Wednesday


Eighth in a Series on Existential Risk:

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Every Risk is also an Opportunity


It is a commonplace that every risk is an opportunity, and every opportunity is a risk; risk and opportunity are two sides of the same coin. This can also be expressed by distinguishing negative risk (what we ordinarily call “risk” simpliciter) and positive risk (what we ordinarily call “opportunity”). What this means in terms of existential thought is that every existential risk is an existential opportunity, and existential opportunity is at the same time an existential risk.

If we understand by risk the uncertainty of frequency and uncertainty of magnitude of future loss, then by opportunity we should understand the uncertainty of frequency and uncertainty of magnitude of future gain. The relative probability of a loss is offset by the relative probability of a gain, and the relative probability of a gain is offset by the relative probability of a loss; both are calculable; both are, in principle, insurable. Thus these risks and opportunities represent the subset of uncertainties that present actionable mitigation strategies. Where uncertainty exceeds the possibility of actionable mitigation, we pass beyond insurable risk to uncertainty proper.

In existential risk scenarios, our very existence is at stake; in existential opportunity scenarios, again, our very existence is at stake. To formulate this parallel to the above, we can assert that existential risk is the uncertainty of frequency and uncertainty of magnitude of future loss of earth-originating life and civilization, while existential opportunity is the uncertainty of frequency and uncertainty of magnitude of future gain for earth-originating life and civilization. In formulating the existential condition of humanity, there is little that is risk sensu stricto, since much of the big picture of the human future is given over to uncertainty that lies beyond presently actionable risk. However, the calculus of risk and reward remains, even if we are not speaking strictly of risk that can be fully calculated and thus fully insured. In other words, the existential uncertainties facing humanity admit of a distinction between positive uncertainties and negative uncertainties. Any valuation of this kind, however, is intrinsically disputable and controversial.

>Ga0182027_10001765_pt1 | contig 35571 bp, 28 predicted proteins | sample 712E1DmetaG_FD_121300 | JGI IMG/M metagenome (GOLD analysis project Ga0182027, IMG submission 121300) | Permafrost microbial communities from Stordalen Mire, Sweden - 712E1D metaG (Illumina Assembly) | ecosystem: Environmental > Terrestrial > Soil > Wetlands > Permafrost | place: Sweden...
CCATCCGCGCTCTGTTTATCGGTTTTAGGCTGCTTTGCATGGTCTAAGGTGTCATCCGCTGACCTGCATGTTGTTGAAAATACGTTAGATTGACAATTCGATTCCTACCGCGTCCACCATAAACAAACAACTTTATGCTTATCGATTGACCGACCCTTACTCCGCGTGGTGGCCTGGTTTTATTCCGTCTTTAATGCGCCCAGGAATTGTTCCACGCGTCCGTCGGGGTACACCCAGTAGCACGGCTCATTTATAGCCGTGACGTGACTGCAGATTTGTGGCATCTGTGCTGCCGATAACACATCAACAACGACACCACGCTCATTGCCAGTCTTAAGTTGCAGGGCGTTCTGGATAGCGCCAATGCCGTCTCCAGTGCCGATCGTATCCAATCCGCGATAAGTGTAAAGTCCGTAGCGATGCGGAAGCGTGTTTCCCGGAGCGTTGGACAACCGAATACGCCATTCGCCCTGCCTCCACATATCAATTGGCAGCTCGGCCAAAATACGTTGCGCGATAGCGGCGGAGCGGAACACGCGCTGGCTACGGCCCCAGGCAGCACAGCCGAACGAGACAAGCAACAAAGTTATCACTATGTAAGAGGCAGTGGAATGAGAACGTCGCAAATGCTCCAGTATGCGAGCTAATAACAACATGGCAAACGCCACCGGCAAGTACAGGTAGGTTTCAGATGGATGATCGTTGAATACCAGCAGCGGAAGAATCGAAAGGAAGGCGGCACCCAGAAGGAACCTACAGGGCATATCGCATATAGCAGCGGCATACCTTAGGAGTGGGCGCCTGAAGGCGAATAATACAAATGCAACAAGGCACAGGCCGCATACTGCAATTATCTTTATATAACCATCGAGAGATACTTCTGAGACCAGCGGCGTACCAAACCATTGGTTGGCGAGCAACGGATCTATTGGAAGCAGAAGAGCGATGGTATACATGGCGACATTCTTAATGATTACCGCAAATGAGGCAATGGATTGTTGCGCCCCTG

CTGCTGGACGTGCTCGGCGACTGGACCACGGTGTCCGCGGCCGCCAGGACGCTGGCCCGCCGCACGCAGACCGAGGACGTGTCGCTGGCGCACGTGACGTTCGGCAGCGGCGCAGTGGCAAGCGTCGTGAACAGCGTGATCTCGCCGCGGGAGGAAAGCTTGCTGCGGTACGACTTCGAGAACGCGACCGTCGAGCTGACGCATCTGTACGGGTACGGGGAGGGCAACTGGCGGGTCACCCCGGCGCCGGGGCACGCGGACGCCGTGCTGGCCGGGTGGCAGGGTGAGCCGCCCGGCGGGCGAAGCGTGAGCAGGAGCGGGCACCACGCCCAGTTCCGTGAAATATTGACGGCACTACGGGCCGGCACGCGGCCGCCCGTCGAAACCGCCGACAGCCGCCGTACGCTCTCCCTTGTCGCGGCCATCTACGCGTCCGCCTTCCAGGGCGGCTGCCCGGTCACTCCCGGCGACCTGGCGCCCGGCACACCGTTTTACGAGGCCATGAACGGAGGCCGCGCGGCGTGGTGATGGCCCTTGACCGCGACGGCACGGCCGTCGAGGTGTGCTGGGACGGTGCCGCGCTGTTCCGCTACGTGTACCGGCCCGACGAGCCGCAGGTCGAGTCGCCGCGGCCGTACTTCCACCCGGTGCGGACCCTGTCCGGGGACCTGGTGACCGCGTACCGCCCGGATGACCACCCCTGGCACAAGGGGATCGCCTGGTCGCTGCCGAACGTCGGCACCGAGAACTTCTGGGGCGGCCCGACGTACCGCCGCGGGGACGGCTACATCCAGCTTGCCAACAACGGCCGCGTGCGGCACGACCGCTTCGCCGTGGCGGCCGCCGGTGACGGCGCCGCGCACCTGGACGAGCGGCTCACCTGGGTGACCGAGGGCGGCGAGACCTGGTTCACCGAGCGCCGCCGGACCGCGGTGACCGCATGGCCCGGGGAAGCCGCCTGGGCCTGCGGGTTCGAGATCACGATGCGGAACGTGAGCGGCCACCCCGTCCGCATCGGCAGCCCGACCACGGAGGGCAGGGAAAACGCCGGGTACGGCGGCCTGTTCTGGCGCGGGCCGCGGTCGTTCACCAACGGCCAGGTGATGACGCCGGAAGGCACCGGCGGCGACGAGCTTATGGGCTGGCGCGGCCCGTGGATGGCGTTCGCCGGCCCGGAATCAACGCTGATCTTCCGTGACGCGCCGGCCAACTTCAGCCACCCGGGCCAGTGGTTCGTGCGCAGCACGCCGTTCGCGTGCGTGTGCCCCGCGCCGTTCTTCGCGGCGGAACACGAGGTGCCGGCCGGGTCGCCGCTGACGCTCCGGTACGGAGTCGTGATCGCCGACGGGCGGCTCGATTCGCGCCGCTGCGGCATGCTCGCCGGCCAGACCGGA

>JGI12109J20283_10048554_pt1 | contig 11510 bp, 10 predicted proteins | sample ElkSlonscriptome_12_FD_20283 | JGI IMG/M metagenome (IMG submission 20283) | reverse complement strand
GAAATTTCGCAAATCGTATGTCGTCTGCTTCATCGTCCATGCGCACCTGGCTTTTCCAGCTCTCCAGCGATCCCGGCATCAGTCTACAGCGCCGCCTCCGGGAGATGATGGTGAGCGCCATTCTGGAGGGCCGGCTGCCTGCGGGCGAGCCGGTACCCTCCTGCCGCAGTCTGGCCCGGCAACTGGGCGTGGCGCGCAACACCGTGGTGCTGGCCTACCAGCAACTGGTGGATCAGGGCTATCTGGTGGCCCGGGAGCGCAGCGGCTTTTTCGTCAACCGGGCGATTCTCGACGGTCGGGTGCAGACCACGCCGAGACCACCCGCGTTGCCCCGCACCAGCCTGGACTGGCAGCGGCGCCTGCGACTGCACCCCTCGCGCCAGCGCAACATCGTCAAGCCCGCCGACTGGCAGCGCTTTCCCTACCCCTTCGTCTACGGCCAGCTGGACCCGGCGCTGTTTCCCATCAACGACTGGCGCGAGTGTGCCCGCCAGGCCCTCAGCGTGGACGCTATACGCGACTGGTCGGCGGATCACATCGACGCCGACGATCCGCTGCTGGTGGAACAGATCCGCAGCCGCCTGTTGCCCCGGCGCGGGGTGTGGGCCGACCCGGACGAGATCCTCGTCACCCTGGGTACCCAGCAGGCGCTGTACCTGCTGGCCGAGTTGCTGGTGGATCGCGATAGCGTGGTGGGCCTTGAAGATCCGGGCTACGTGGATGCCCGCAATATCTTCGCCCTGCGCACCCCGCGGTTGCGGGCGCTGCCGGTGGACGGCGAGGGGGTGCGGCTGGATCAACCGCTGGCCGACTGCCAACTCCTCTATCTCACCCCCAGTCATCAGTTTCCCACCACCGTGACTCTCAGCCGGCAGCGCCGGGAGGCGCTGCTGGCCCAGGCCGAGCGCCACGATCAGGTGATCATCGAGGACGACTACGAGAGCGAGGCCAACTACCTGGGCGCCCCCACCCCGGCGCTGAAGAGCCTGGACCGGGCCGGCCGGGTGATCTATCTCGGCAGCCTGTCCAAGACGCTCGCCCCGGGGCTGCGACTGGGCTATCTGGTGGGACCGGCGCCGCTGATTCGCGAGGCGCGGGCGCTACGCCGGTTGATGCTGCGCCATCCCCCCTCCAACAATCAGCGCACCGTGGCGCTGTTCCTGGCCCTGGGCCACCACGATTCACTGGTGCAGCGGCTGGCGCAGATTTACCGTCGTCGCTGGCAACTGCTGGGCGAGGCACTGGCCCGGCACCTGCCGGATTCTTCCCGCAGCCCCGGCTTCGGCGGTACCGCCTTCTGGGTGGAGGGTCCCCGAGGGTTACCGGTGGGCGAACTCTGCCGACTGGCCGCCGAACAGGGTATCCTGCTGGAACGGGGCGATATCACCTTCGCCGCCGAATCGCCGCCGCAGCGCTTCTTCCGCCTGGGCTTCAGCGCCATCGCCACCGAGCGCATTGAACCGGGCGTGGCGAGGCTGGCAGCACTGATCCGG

Given that our very existence is at stake in existential opportunity no less than in existential risk, a future defined by the realization of an existential opportunity might be unrecognizable as a human future. Indeed, the realization of an existential opportunity might be every bit as unrecognizable as the realization of an existential threat, which means that the two futures might be indistinguishable, which means in turn that existential opportunity might be mistaken for existential risk, and vice versa.

Faced with a stark choice (i.e., faced with an existential choice), I think few would choose extinction, flawed realization, permanent stagnation, or subsequent ruination over species survival, flawless realization, permanent amelioration, or subsequent escalation. (If, in moments of decision in our life, we make our choice in fear and trembling, how must we fear and tremble in moments of decision for our species?) Any such choice, however, is not likely to be visited upon us in this form.

Much more likely that an explicit choice between an utopian future of astonishing wonders and a dystopian future of dismal oppression is an imperceptibly gradual process whereby a promising future suggests certain day-to-day decisions (seemingly seizing an opportunity) which lead incrementally to a future with unintended consequences that greatly outweigh the promises that prompted the daily decisions that led to the future in question. This is how history generally works: by degrees, and not by intention. (Notwithstanding the Will Durant quote — “The future never just happened, it was created.” — that I mentioned in Predicting the Human Future in Space.)

In so far as industrial-technological civilization continues its exponential growth of technology (growing incrementally and often imperceptibly by degrees, and not always by intention), and therefore also the growth of human agency in shaping our environment, the expanding scope of this civilization will mitigate certain existential risks even as it exposes humanity to new and unprecedented risks. That is to say, industrial-technological civilization itself is at once both a risk and an opportunity. Civilization centered on escalating industrial-technological development exposes us to escalating industrial accidents and unintended consequences of technology, unprecedented pollution from industrial processes, changes in our way of life, and indeed changes to our very being as a result of the technological transformation of humanity (i.e., transhumanism).